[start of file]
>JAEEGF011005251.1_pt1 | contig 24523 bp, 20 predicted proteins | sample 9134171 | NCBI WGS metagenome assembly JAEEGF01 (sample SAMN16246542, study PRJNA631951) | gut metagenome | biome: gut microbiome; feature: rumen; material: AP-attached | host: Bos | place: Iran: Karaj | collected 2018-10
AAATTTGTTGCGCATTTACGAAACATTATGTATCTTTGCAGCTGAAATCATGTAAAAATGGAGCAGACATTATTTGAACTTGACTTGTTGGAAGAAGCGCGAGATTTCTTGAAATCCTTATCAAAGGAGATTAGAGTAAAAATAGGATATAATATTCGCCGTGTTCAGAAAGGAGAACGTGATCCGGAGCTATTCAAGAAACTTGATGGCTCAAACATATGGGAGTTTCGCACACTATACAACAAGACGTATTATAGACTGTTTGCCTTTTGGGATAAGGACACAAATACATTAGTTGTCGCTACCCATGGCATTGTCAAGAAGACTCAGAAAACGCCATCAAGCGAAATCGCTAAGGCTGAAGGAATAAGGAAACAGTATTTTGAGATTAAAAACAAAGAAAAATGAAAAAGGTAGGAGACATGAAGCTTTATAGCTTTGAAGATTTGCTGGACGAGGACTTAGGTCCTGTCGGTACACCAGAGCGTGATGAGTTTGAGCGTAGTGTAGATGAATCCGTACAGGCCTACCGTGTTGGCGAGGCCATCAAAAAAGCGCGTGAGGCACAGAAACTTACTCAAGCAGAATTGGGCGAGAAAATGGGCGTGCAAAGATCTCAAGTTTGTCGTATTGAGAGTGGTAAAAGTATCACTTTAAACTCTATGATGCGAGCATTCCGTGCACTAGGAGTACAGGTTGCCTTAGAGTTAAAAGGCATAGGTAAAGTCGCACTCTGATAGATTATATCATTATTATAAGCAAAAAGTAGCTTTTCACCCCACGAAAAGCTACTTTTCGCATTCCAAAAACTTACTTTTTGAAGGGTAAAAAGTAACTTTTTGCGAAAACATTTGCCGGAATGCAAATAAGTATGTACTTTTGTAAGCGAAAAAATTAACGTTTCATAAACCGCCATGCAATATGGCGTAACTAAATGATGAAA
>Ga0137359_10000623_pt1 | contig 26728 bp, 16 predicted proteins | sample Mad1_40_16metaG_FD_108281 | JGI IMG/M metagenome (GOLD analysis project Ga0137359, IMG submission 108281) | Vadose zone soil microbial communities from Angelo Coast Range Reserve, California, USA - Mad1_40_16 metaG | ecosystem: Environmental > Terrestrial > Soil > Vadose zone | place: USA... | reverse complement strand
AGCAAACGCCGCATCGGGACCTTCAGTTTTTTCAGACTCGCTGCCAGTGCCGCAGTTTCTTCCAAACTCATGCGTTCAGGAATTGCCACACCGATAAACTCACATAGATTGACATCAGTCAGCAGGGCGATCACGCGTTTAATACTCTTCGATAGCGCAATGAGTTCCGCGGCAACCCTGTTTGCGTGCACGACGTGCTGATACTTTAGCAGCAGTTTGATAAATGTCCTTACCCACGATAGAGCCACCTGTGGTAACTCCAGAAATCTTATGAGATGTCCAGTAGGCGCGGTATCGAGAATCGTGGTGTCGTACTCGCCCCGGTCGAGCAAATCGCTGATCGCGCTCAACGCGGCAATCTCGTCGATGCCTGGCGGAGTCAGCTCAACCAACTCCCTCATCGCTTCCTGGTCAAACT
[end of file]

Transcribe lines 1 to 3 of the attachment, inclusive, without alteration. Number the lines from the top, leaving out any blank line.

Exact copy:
>JAEEGF011005251.1_pt1 | contig 24523 bp, 20 predicted proteins | sample 9134171 | NCBI WGS metagenome assembly JAEEGF01 (sample SAMN16246542, study PRJNA631951) | gut metagenome | biome: gut microbiome; feature: rumen; material: AP-attached | host: Bos | place: Iran: Karaj | collected 2018-10
AAATTTGTTGCGCATTTACGAAACATTATGTATCTTTGCAGCTGAAATCATGTAAAAATGGAGCAGACATTATTTGAACTTGACTTGTTGGAAGAAGCGCGAGATTTCTTGAAATCCTTATCAAAGGAGATTAGAGTAAAAATAGGATATAATATTCGCCGTGTTCAGAAAGGAGAACGTGATCCGGAGCTATTCAAGAAACTTGATGGCTCAAACATATGGGAGTTTCGCACACTATACAACAAGACGTATTATAGACTGTTTGCCTTTTGGGATAAGGACACAAATACATTAGTTGTCGCTACCCATGGCATTGTCAAGAAGACTCAGAAAACGCCATCAAGCGAAATCGCTAAGGCTGAAGGAATAAGGAAACAGTATTTTGAGATTAAAAACAAAGAAAAATGAAAAAGGTAGGAGACATGAAGCTTTATAGCTTTGAAGATTTGCTGGACGAGGACTTAGGTCCTGTCGGTACACCAGAGCGTGATGAGTTTGAGCGTAGTGTAGATGAATCCGTACAGGCCTACCGTGTTGGCGAGGCCATCAAAAAAGCGCGTGAGGCACAGAAACTTACTCAAGCAGAATTGGGCGAGAAAATGGGCGTGCAAAGATCTCAAGTTTGTCGTATTGAGAGTGGTAAAAGTATCACTTTAAACTCTATGATGCGAGCATTCCGTGCACTAGGAGTACAGGTTGCCTTAGAGTTAAAAGGCATAGGTAAAGTCGCACTCTGATAGATTATATCATTATTATAAGCAAAAAGTAGCTTTTCACCCCACGAAAAGCTACTTTTCGCATTCCAAAAACTTACTTTTTGAAGGGTAAAAAGTAACTTTTTGCGAAAACATTTGCCGGAATGCAAATAAGTATGTACTTTTGTAAGCGAAAAAATTAACGTTTCATAAACCGCCATGCAATATGGCGTAACTAAATGATGAAA
>Ga0137359_10000623_pt1 | contig 26728 bp, 16 predicted proteins | sample Mad1_40_16metaG_FD_108281 | JGI IMG/M metagenome (GOLD analysis project Ga0137359, IMG submission 108281) | Vadose zone soil microbial communities from Angelo Coast Range Reserve, California, USA - Mad1_40_16 metaG | ecosystem: Environmental > Terrestrial > Soil > Vadose zone | place: USA... | reverse complement strand